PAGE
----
Medical care is another aspect which is worth explaining. This is of little concern to most people traveling to Chongqing for a short while, and most people would be covered by a travel insurance of some kind. That being said, many people in Chongqing do not have health insurance, and cannot afford hospital fees in general. This means that there are quite a lot of people on the streets who beg for money (often with their wounds or photographs of afflicted loved ones on display). This can be distressing whether or not you’re expecting it, and is simply one of the downsides of visiting anywhere where there is a large contrast between rich and poor. That being said, I think that for most international travelers, if you can afford the trip you can probably afford a hospital visit should you need one. I spent over twelve hours in the hospital once, and had several tests taken. In the end I think I paid less than 700 RMB (approximately 94.01 EUR).
Finally, I would like to briefly mention the people and the culture in Chongqing. In the six months I spent living and working in Chongqing, I have to say that I didn’t encounter even one person who wasn’t kind to me. Occasionally there were misunderstandings due to the fact that I didn’t speak a word of Chinese upon my arrival, but on a whole I was thrilled with the exchange. I spent the time volunteering in a kindergarten and lived with a host family for a while as well. I was slightly surprised to find that most people could not speak or understand English, but they were so patient and willing to help me, that it wasn’t much of an issue. The language barrier also inspired me to learn Chinese faster than I might have done if everyone was able to communicate with me in English. All in all, I have scarcely met a more helpful and kind group of people. There were also many foreigners with which I became acquainted, and largely we all felt the same about Chongqing. There are still cultural differences, and a few were difficult to get used to, and I wish someone would have told me about them before I moved to Chongqing. For this reason, I have a short list of things I think are useful to know prior to a trip to Chongqing:
- Toilette paper is a rare thing in public bathrooms. This is perhaps the most important tip, and is something most foreign visitors might not know before visiting China. Due to the fact that there are so many people using the public facilities, I can only assume that businesses aim to cut costs by not providing things like toilette paper, hand towels and soap. So be prepared and carry your own tissues (and even soap or hand sanitizer) at all times.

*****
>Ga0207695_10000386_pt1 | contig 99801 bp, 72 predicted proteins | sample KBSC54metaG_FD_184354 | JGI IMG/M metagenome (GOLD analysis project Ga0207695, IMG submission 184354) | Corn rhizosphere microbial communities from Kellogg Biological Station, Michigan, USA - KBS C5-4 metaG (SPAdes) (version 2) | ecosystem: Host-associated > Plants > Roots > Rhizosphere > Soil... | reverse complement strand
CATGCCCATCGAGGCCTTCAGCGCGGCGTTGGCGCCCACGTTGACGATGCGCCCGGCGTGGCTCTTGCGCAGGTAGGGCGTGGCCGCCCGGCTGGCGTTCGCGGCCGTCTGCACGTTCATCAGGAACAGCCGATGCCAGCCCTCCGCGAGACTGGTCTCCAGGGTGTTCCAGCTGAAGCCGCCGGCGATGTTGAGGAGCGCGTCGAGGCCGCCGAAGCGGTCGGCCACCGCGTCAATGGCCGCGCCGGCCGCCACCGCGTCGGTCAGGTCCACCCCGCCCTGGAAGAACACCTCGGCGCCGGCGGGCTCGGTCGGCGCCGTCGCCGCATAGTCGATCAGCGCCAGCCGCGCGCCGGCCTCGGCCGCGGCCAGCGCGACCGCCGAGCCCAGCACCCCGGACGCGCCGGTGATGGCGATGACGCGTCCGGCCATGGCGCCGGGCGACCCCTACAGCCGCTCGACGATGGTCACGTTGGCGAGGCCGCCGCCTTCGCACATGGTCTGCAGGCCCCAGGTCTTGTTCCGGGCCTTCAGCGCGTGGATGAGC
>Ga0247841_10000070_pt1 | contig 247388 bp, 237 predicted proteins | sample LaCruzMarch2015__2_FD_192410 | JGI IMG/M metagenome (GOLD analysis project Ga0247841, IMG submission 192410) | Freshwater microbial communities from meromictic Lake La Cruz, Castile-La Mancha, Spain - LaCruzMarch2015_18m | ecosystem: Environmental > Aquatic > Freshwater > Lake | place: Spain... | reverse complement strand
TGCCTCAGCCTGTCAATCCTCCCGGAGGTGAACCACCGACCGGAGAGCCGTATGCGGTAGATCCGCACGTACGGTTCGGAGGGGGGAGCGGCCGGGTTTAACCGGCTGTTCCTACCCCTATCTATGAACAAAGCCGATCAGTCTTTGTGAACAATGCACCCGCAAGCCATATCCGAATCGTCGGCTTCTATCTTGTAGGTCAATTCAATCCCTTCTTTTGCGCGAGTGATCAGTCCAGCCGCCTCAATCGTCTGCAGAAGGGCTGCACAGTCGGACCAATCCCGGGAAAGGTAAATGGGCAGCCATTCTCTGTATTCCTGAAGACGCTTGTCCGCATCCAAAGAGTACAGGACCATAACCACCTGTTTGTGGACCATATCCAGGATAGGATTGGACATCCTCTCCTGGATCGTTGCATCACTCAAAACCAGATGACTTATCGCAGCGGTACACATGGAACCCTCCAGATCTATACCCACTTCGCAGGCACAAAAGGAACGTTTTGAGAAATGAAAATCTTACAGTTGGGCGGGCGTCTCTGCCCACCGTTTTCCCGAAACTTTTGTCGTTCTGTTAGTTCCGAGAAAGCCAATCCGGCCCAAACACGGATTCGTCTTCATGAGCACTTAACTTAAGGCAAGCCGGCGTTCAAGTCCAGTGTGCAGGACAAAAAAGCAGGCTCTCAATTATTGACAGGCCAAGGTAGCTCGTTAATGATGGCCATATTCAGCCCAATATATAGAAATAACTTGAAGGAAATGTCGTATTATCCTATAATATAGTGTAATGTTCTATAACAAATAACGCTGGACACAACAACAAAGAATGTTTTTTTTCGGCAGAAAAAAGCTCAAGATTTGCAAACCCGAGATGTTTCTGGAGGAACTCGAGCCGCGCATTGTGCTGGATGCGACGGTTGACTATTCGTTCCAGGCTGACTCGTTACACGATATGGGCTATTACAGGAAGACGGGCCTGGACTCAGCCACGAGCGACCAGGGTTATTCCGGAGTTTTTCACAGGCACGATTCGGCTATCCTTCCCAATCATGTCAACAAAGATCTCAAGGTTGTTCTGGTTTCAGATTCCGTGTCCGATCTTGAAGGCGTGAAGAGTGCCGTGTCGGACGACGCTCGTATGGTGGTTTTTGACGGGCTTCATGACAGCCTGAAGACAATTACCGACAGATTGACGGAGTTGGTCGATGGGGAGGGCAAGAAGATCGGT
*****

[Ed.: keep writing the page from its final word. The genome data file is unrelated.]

- Tap water is NOT safe to drink, and can make you very sick (see above where I mentioned my lovely 12 hour hospital stay). Now, I knew that the water wasn’t safe, but for those who are more susceptible to illness, even eating fruit washed in that water or rice which is cooked in the water, can lead to illness. So make sure you plan ahead, and buy bottled water, although it usually isn’t more than 1-3 RMB (0.13-0.40 EUR) for a normal sized bottle of water.
- Chongqing is just south of the Yangtze river, which means that there isn’t normally any indoor heating in winter. Winter isn’t bitterly cold (usually anywhere between 5-15 degrees Celsius), but it was still a surprise to have the inside of most buildings be the same temperature as outside. You often see people eating inside or outside in winter while wearing their coats, and this is totally normal in Chongqing.
- On the flip side, summers in Chongqing are incredibly hot (about 35-40 degrees Celsius at any given time of the day). There are often small electric fans about, but air conditioning is not common, and so there is little relief from the hot, humid air. Many people walk around with fans, and most men wear their shirts rolled up.
- Most people traveling to China hear about the difference in toilettes so I’ll mention it briefly as well. The western toilettes are pretty rare in Chongqing (and in China in general), and most places only have the squatting toilets. There are many names for these toilets (Turkish toilets, Indian toilets, or squatting toilets), but basically you have to squat over them instead of sitting on something. It’s not rocket science, but it is one of the big differences, and literally every foreigner I have met who went to China has mentioned this in some capacity. So now you needn’t be surprised.
- The exchange rate on western currencies to the Chinese Renminbi (RMB or CNY) is widely known to be a perk for foreigners traveling to China. For example 1.00 RMB is equivalent to just 0.13 EUR, 0.12 GBP, 0.19 AUD, or 0.14 USD.
All in all, I think Chongqing is one of the most exciting cities I have had the opportunity to visit, and would recommend it to anyone planning a trip to China. I would also like to point out that my time there was limited, and there is so much more to do and see. I cannot comment personally on it, but I know there are hot springs and panda sanctuaries, beautiful mountain regions and river cruises that go from Shanghai all the way to Chongqing. This article is just on what I experienced first hand. I hope you found this useful, and wish you all safe travels!